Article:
The crux of CIO magazine is leadership: leading change and leading people.
Unfortunately, too often in the past CIOs were more likely to be leading the charge as they battled the executive suite. It was CIOs versus CEOs, and CIOs versus CFOs. But times are changing, and IS and business goals are converging.
CIOs and CEOs are both looking at IT not just as a cost centre but as a strategic tool, and IS leaders are increasingly accepted as business partners by their bosses and peers. Yet even as CIOs take on a more strategic role in the business, they must continue to worry about delivering basic functionality.
More than ever, companies regard IT as a strategic tool to reinvent organisations as global competitors. And as leaders of a company's strategic technology direction, CIOs are at the hub of change. Yet IS executives must also manage the day-to-day details of implementing such visions.
One thing, however, remains constant: in order for a CIO to understand his or her corporate role as a change agent, he or she must first understand the nature of both leadership and change, both in the company and personally. From managing the CEO's expectations to defusing resistance to new technical projects, leading change in IT means far more than deciding on a new architecture for the company.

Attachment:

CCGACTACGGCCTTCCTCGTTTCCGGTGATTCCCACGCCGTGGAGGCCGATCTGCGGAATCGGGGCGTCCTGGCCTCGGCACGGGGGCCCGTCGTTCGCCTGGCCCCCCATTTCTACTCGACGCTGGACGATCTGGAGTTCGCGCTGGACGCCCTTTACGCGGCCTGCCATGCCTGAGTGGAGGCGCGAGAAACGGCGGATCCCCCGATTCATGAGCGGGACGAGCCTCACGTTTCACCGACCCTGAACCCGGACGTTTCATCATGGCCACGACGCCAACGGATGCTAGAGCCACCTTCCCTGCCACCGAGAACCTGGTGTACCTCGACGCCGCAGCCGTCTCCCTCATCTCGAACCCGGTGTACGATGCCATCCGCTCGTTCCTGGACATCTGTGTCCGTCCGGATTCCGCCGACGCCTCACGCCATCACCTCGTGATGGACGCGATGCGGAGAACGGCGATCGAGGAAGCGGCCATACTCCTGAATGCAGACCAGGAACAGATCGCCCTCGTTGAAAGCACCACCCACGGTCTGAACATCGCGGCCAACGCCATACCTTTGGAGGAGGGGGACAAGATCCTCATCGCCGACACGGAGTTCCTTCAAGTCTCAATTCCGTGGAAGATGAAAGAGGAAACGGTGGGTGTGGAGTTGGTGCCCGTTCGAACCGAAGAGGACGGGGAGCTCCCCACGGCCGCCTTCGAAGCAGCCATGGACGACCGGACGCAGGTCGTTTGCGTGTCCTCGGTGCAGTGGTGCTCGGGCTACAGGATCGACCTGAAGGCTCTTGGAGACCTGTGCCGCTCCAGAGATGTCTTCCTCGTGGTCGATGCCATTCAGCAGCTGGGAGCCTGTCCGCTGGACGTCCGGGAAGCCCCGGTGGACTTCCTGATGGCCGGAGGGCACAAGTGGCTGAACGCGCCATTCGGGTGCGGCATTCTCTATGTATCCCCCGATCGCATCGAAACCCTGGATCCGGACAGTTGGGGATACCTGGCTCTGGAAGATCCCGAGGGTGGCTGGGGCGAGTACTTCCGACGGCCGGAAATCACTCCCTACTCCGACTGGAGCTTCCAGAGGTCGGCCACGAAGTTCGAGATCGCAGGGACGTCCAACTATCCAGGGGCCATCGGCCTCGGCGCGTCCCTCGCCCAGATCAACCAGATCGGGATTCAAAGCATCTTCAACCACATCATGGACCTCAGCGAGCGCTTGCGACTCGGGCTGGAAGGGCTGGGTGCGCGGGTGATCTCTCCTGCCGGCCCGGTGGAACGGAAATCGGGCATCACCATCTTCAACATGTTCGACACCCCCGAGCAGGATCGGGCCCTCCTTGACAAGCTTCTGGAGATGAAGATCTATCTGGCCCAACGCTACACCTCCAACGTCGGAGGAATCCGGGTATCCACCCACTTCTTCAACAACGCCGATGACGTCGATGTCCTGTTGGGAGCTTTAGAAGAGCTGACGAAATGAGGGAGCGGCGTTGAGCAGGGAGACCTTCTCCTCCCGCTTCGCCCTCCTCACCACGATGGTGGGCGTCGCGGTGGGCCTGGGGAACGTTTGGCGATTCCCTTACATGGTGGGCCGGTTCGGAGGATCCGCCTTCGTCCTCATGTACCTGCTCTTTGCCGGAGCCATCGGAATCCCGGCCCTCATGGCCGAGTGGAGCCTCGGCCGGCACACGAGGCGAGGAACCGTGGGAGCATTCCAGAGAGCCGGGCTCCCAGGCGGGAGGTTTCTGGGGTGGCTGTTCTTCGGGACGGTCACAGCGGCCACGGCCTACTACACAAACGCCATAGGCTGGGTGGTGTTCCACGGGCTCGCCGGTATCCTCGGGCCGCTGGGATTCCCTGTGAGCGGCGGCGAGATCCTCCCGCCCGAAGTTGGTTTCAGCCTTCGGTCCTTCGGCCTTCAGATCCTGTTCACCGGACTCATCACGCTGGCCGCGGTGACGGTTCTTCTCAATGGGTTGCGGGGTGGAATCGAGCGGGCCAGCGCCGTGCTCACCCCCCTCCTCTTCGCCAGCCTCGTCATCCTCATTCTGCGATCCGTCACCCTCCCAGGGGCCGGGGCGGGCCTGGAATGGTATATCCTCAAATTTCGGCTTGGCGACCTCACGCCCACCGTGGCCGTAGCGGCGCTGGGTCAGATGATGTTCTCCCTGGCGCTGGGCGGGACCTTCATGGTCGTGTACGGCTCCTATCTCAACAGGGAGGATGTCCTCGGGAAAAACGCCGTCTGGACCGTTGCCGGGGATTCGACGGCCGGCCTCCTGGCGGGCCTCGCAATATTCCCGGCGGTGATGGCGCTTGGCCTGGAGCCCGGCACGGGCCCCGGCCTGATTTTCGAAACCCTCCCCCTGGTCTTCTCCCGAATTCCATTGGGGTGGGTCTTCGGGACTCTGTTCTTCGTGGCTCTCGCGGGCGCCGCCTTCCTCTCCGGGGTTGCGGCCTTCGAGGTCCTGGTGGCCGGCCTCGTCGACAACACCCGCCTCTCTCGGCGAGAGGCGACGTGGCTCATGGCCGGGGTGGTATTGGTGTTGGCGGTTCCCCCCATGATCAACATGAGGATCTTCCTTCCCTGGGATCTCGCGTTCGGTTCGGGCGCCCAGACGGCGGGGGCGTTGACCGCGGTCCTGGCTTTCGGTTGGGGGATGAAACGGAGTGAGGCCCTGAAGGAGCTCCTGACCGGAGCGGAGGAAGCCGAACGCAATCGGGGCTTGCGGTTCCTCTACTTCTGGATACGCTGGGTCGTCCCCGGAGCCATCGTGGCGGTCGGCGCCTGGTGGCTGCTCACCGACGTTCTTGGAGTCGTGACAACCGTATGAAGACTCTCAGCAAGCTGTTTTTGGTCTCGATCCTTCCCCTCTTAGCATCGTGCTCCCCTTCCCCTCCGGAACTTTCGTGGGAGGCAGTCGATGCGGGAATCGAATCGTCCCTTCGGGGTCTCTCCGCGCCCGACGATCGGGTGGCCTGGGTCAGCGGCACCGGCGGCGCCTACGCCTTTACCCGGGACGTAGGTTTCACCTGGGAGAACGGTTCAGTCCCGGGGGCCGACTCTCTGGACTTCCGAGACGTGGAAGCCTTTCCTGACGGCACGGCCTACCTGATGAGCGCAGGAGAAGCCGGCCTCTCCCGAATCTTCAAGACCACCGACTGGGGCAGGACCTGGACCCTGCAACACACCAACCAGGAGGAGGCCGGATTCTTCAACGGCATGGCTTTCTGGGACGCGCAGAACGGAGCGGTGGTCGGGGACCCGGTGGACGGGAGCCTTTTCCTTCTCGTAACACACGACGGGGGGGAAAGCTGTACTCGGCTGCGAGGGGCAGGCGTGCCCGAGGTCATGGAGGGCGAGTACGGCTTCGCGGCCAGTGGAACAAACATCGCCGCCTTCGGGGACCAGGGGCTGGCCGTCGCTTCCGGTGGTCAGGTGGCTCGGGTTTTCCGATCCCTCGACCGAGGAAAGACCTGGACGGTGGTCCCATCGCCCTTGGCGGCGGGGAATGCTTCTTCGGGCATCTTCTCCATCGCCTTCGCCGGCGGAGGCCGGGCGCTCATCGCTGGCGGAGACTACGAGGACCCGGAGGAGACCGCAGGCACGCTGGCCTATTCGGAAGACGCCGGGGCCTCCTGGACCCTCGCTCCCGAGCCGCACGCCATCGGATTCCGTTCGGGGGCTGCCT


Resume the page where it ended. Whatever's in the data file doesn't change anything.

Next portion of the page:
The CIO's role is becoming more and more complex. IS executives have more opportunities to be business strategists, but they must tackle strategic challenges while maintaining the level of IS service their managers and peers expect. So on one hand CIOs must be leaders, but they must also be great communicators - in other words, someone who doesn't just preach, but listens.
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